when i watched the results tallied in on that wondrous evening in november of the election of our first black president, it was without a doubt the most prideful id ever felt as a black man..the images i watched on tv not soon thereafter reflected the same picture,smiles, eyes wide open with pride and peoples spirits now bustling with admiration and hope..the way i see it is, the black man has come full circle “providence”.we were kings initially upon this earth and we have rightfully so assumed the position of leadership, teaching,nurturing, and protecting again.i understand our years or conditioning has a lot of people living a complacent existence just going on trying to keep up with the jones literally but i proclaim there is an underground voice of liked minded people holding onto black pride and promoting it whenever given the chance..somethings just have to happen naturally, majestically..thats why we have a black president in our lifetimes..i time we surely thought would never come..

  9. Tony Fleming says:

    I complain about my teenager’s indifference more than I praise her senses of pride and history… It was her that convinced me to forget about Obama as a symbolic candidate and vote for him as our next president during the campaign… Children sometimes speak, in their simplicity, more wisely than their elders… Now if I could just get her to stop watching so much VH1!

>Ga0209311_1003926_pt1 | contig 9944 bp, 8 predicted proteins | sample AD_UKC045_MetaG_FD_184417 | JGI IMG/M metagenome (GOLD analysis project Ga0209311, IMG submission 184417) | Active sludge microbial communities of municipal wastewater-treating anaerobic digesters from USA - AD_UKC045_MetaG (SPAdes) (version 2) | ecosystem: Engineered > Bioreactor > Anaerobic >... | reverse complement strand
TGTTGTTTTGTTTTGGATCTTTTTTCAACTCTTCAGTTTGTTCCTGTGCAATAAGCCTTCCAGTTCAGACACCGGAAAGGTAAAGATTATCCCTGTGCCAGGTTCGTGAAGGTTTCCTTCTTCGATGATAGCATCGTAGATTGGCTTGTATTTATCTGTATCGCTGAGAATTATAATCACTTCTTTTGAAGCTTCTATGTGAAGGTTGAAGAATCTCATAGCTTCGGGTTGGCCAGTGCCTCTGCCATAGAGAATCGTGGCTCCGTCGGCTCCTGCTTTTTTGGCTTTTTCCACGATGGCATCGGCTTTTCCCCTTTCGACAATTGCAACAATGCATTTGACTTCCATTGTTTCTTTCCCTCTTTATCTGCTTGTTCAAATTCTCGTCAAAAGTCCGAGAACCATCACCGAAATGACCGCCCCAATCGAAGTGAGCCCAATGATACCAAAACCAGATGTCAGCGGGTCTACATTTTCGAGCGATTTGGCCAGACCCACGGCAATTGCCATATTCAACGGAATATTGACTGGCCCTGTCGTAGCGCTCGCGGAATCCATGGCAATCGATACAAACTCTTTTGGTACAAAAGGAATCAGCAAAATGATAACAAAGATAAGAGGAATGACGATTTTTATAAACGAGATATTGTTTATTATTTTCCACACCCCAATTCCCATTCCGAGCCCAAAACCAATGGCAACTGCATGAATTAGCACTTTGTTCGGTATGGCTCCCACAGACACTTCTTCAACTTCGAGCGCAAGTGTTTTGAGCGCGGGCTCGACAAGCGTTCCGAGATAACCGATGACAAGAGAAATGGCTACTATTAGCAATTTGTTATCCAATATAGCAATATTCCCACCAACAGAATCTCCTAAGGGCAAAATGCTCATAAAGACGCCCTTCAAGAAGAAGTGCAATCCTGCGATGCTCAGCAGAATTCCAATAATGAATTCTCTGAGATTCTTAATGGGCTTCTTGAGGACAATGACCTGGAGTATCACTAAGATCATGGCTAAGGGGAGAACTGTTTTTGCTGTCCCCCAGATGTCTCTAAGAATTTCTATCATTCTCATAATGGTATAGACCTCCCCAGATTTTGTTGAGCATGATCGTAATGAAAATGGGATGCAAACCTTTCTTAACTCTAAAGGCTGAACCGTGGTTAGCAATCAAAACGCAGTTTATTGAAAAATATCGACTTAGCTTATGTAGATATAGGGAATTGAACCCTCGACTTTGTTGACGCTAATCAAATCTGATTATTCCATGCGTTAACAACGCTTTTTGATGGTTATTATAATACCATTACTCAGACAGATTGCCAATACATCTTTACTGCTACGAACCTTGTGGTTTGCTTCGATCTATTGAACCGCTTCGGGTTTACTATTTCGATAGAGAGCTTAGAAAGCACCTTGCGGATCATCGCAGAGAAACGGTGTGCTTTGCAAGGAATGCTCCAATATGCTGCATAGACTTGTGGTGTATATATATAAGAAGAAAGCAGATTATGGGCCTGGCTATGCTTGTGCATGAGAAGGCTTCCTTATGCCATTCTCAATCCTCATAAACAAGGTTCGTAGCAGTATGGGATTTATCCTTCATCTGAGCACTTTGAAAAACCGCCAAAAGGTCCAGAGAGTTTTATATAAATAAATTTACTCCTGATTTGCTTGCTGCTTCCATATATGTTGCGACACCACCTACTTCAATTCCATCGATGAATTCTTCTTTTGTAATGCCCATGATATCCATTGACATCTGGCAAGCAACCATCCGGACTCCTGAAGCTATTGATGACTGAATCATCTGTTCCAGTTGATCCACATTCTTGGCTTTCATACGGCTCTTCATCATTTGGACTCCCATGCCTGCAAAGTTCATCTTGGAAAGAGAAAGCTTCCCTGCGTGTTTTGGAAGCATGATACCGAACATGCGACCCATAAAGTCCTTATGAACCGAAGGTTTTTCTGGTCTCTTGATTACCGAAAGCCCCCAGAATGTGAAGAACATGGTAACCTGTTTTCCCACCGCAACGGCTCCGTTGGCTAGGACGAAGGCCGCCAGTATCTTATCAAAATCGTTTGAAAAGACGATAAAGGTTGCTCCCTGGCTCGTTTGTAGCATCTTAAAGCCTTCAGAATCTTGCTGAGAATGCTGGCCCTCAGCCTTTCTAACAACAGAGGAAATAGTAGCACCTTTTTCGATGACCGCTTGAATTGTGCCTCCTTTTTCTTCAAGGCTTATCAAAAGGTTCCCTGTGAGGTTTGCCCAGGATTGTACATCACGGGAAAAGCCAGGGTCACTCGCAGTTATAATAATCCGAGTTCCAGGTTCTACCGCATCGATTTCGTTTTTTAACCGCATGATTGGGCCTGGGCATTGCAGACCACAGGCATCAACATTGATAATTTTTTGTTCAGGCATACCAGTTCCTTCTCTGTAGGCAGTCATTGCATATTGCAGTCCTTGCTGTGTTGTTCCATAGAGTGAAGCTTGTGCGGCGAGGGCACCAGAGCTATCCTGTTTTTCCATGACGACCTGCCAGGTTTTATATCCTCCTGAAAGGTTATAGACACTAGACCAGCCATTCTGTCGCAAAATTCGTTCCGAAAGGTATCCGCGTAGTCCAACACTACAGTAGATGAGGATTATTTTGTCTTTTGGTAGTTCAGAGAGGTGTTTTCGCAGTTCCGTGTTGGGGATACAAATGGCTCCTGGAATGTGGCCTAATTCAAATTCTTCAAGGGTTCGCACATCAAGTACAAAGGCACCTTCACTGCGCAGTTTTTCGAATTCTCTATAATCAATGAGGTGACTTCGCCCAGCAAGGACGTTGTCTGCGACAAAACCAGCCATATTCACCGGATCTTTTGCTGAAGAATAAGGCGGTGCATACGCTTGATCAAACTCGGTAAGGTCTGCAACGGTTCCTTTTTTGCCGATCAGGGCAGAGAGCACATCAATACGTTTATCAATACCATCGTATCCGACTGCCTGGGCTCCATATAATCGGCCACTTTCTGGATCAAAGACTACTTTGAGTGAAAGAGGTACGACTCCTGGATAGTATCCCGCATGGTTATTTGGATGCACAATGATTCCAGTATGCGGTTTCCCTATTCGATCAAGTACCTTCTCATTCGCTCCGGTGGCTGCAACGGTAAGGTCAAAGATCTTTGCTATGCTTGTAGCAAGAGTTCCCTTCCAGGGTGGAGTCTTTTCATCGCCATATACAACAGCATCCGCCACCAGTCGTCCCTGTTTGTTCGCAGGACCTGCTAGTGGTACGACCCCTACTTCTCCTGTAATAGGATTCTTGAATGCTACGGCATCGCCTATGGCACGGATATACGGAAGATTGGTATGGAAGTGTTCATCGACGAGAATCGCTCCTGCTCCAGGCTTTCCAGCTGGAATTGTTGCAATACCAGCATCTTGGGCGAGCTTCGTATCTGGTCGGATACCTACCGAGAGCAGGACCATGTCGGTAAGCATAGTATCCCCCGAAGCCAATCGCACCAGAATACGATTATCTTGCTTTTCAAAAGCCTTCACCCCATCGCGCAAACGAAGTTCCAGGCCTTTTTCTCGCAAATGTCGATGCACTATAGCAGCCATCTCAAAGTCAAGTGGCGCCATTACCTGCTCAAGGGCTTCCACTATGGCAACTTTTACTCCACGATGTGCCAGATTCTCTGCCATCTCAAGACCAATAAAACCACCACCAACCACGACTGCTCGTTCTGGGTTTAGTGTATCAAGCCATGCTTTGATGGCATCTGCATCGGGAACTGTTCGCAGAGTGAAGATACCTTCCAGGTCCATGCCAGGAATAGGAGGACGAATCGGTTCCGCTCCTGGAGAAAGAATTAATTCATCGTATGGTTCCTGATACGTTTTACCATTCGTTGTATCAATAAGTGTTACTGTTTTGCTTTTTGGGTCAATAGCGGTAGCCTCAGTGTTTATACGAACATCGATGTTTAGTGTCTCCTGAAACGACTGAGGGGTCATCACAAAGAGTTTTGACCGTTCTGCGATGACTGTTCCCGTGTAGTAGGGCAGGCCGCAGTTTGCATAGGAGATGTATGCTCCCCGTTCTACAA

10. Sabin says:

    Am I the only one who ponders that in this time of political correctness, we have suppressed our Black Pride in the name of diversity? Diversity is noble, it’s even cool – but should not stand as a replacement for Black Pride. I think society attempts to convince us that Black Pride is reverse racism (nonsense). I’m convinced however that we all share the guilt – as when we were children, we were only so many years removed from the Black Panthers, Civil Rights & etc. But now, we are nearly two generations removed and our culture has become trivialized with buffoonery with a heavy bass line. The re-establishment of Black Pride starts with us.

  11. Kelly says: